• “CDC recommends wearing cloth face coverings in public settings where other social distancing measures are difficult to maintain (e.g., grocery stores and pharmacies) especially in areas of significant community-based transmission.”
  • “The CDC is additionally advising the use of simple cloth face coverings to slow the spread of the virus and help people who may have the virus and do not know it from transmitting it to others.”
  • Link



5 Steps to Safely Re-Open Your Business in San Diego County Amid COVID-19

On March 11, 2020, the World Health Organization declared COVID-19 a pandemic. A pandemic is defined as a global spread of a new disease often applied when viruses are able to infect people easily and spread from person to person in an efficient and sustained way. On March 19, 2020, an executive order and public health order directed all Californians to stay home except to go to an essential job or shop for essential needs to disrupt the spread of COVID-19 among the population. However, not all businesses came to a halt. Essential services were still in operation and the State of California published some guidance on how to maintain those operations open. Over time in the months of April and May, 2020, the State has continued its publication of industry guidance offering recommendations on how to best re-open amid COVID-19.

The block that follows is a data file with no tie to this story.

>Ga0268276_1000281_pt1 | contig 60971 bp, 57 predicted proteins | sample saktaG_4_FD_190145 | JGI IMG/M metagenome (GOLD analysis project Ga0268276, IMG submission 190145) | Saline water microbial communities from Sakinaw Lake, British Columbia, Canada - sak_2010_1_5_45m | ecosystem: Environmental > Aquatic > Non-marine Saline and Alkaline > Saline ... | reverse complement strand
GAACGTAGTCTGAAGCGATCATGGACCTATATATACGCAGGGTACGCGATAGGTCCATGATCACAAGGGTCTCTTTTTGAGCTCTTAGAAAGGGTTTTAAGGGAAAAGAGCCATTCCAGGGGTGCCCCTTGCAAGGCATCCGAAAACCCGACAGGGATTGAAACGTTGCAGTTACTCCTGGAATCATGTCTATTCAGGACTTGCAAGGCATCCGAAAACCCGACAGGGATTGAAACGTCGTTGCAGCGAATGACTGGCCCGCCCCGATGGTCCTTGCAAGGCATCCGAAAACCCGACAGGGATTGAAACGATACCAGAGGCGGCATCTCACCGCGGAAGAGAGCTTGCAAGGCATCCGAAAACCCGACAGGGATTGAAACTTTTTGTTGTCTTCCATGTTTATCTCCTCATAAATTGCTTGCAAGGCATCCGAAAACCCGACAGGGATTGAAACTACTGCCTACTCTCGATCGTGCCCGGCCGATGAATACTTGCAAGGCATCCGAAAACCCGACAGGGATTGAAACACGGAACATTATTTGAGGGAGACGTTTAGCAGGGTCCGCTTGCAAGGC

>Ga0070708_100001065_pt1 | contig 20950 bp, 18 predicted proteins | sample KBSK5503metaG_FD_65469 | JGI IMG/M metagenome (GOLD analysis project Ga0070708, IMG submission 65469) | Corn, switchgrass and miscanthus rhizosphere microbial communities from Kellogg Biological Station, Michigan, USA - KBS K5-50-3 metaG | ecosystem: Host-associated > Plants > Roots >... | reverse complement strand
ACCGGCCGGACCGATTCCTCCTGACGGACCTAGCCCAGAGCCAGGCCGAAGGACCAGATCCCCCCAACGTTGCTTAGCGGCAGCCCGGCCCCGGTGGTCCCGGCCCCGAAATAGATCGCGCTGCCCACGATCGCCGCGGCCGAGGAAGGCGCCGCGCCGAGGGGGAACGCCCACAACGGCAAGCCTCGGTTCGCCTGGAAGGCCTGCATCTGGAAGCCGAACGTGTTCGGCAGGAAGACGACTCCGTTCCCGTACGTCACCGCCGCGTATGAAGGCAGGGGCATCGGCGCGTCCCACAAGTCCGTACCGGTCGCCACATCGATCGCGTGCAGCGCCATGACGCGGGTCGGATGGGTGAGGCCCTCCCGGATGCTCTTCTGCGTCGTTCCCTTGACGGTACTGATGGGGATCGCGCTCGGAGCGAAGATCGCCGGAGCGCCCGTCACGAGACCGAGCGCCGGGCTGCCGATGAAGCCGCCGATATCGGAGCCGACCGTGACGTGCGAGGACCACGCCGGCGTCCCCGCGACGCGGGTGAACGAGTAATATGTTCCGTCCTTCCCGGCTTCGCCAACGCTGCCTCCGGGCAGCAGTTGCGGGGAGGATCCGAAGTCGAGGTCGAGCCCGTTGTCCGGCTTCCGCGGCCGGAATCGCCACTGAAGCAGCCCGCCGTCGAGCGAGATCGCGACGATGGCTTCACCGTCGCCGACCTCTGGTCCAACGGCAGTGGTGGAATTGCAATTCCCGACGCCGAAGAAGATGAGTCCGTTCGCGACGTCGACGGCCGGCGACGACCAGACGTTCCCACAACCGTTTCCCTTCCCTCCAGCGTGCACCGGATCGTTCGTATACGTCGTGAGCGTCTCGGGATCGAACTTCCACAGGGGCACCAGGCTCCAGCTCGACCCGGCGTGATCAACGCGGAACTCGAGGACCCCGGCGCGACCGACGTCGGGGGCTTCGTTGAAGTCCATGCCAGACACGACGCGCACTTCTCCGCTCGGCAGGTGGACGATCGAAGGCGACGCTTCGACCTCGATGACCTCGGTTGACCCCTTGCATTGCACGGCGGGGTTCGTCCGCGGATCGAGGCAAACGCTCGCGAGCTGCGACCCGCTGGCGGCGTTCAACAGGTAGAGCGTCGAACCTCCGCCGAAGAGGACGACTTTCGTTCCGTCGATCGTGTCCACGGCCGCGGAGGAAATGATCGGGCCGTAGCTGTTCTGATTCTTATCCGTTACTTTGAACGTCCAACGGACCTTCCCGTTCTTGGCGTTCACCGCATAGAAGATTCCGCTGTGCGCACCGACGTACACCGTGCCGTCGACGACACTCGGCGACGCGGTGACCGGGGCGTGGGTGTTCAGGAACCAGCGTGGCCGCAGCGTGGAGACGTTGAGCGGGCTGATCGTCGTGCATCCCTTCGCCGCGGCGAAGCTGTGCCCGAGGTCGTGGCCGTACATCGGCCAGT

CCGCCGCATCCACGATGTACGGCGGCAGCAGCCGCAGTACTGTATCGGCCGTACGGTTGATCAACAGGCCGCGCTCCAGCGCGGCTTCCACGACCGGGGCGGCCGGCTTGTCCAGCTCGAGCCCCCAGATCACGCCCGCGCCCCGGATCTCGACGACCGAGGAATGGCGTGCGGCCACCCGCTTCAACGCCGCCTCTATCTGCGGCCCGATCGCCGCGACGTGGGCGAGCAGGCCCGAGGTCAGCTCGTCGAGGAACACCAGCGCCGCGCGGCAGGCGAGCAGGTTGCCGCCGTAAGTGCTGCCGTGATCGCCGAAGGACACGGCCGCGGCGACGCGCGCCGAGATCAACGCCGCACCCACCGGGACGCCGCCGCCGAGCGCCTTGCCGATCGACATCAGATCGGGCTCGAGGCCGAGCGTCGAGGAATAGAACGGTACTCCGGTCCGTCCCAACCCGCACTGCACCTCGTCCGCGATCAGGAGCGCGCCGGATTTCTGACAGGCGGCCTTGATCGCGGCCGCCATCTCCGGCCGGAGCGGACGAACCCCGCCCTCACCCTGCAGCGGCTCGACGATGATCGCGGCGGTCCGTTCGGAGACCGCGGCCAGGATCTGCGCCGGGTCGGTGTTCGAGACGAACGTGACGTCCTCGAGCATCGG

If your business is in the process of re-opening or recently re-opened, use the next 5-steps as guidance and a minimum criteria for adhering to State, county, and city (or incorporate area) imposed measures.

1. Review the State’s Resilience Roadmap. Confirm that the State is re-opening your industry. As of May 27, 2020, the following sectors, businesses, establishments, or activities are not permitted to operate in the State of California at this time:

  • Personal services such as nail salons, tattoo parlors, gyms and fitness studios
  • Indoor museums, kids museums, gallery spaces, zoos and libraries
  • Community centers, including public pools, playgrounds, and picnic areas
  • Entertainment venues, such as movie theaters, gaming, gambling, arcade venues, pro sports,
  • Hospitality services, such as bars, wineries, tasting rooms and lounges